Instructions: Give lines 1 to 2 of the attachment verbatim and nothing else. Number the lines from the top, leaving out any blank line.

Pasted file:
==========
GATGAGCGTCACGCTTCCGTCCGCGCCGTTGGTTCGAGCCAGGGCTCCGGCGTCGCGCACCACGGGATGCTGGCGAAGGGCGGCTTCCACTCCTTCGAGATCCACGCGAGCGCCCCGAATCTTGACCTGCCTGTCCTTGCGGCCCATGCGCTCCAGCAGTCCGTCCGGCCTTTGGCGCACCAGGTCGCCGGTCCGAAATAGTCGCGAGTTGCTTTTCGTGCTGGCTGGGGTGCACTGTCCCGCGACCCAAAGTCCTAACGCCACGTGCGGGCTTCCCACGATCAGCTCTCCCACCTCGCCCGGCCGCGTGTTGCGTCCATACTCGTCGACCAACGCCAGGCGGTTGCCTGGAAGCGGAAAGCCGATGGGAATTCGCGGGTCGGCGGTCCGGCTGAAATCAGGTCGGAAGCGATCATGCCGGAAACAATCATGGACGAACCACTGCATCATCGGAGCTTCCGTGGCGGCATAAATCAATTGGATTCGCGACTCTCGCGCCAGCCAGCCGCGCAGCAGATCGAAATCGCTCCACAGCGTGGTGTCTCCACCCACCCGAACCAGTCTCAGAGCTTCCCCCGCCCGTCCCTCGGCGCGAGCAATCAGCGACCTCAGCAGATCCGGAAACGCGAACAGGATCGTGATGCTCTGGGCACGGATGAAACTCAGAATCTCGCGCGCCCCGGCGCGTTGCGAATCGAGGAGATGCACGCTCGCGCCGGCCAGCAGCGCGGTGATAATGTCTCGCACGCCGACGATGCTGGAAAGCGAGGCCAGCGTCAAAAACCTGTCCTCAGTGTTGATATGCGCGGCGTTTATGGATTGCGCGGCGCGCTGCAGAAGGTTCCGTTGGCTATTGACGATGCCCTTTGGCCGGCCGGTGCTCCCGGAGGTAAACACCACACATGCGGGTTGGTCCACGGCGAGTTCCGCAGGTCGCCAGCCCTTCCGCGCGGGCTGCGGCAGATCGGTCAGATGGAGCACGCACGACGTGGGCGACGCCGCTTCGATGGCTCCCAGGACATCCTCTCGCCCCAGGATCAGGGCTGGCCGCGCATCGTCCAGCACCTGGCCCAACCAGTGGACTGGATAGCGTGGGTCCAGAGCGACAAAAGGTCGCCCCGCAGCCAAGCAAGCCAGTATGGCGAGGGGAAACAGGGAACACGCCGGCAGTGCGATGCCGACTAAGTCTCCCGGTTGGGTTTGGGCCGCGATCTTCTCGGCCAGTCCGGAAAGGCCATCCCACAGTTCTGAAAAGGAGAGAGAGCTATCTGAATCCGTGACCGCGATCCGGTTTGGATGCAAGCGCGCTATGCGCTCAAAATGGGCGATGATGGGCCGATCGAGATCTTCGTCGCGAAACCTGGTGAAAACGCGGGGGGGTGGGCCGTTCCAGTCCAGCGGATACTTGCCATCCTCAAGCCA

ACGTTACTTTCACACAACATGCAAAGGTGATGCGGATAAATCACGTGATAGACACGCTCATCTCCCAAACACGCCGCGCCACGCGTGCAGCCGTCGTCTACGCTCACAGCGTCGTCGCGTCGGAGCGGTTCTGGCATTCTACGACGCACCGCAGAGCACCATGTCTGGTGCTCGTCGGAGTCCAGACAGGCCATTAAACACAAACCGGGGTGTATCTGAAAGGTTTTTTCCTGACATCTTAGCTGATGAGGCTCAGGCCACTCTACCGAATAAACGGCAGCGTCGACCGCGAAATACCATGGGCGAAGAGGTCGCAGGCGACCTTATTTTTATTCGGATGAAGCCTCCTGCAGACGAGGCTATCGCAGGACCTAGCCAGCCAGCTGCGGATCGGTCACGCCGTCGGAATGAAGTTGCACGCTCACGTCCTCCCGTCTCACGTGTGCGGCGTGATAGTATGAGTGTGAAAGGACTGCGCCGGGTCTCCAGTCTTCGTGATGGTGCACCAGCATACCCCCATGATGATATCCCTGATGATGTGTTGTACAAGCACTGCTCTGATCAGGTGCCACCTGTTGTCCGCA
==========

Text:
GATGAGCGTCACGCTTCCGTCCGCGCCGTTGGTTCGAGCCAGGGCTCCGGCGTCGCGCACCACGGGATGCTGGCGAAGGGCGGCTTCCACTCCTTCGAGATCCACGCGAGCGCCCCGAATCTTGACCTGCCTGTCCTTGCGGCCCATGCGCTCCAGCAGTCCGTCCGGCCTTTGGCGCACCAGGTCGCCGGTCCGAAATAGTCGCGAGTTGCTTTTCGTGCTGGCTGGGGTGCACTGTCCCGCGACCCAAAGTCCTAACGCCACGTGCGGGCTTCCCACGATCAGCTCTCCCACCTCGCCCGGCCGCGTGTTGCGTCCATACTCGTCGACCAACGCCAGGCGGTTGCCTGGAAGCGGAAAGCCGATGGGAATTCGCGGGTCGGCGGTCCGGCTGAAATCAGGTCGGAAGCGATCATGCCGGAAACAATCATGGACGAACCACTGCATCATCGGAGCTTCCGTGGCGGCATAAATCAATTGGATTCGCGACTCTCGCGCCAGCCAGCCGCGCAGCAGATCGAAATCGCTCCACAGCGTGGTGTCTCCACCCACCCGAACCAGTCTCAGAGCTTCCCCCGCCCGTCCCTCGGCGCGAGCAATCAGCGACCTCAGCAGATCCGGAAACGCGAACAGGATCGTGATGCTCTGGGCACGGATGAAACTCAGAATCTCGCGCGCCCCGGCGCGTTGCGAATCGAGGAGATGCACGCTCGCGCCGGCCAGCAGCGCGGTGATAATGTCTCGCACGCCGACGATGCTGGAAAGCGAGGCCAGCGTCAAAAACCTGTCCTCAGTGTTGATATGCGCGGCGTTTATGGATTGCGCGGCGCGCTGCAGAAGGTTCCGTTGGCTATTGACGATGCCCTTTGGCCGGCCGGTGCTCCCGGAGGTAAACACCACACATGCGGGTTGGTCCACGGCGAGTTCCGCAGGTCGCCAGCCCTTCCGCGCGGGCTGCGGCAGATCGGTCAGATGGAGCACGCACGACGTGGGCGACGCCGCTTCGATGGCTCCCAGGACATCCTCTCGCCCCAGGATCAGGGCTGGCCGCGCATCGTCCAGCACCTGGCCCAACCAGTGGACTGGATAGCGTGGGTCCAGAGCGACAAAAGGTCGCCCCGCAGCCAAGCAAGCCAGTATGGCGAGGGGAAACAGGGAACACGCCGGCAGTGCGATGCCGACTAAGTCTCCCGGTTGGGTTTGGGCCGCGATCTTCTCGGCCAGTCCGGAAAGGCCATCCCACAGTTCTGAAAAGGAGAGAGAGCTATCTGAATCCGTGACCGCGATCCGGTTTGGATGCAAGCGCGCTATGCGCTCAAAATGGGCGATGATGGGCCGATCGAGATCTTCGTCGCGAAACCTGGTGAAAACGCGGGGGGGTGGGCCGTTCCAGTCCAGCGGATACTTGCCATCCTCAAGCCA

ACGTTACTTTCACACAACATGCAAAGGTGATGCGGATAAATCACGTGATAGACACGCTCATCTCCCAAACACGCCGCGCCACGCGTGCAGCCGTCGTCTACGCTCACAGCGTCGTCGCGTCGGAGCGGTTCTGGCATTCTACGACGCACCGCAGAGCACCATGTCTGGTGCTCGTCGGAGTCCAGACAGGCCATTAAACACAAACCGGGGTGTATCTGAAAGGTTTTTTCCTGACATCTTAGCTGATGAGGCTCAGGCCACTCTACCGAATAAACGGCAGCGTCGACCGCGAAATACCATGGGCGAAGAGGTCGCAGGCGACCTTATTTTTATTCGGATGAAGCCTCCTGCAGACGAGGCTATCGCAGGACCTAGCCAGCCAGCTGCGGATCGGTCACGCCGTCGGAATGAAGTTGCACGCTCACGTCCTCCCGTCTCACGTGTGCGGCGTGATAGTATGAGTGTGAAAGGACTGCGCCGGGTCTCCAGTCTTCGTGATGGTGCACCAGCATACCCCCATGATGATATCCCTGATGATGTGTTGTACAAGCACTGCTCTGATCAGGTGCCACCTGTTGTCCGCA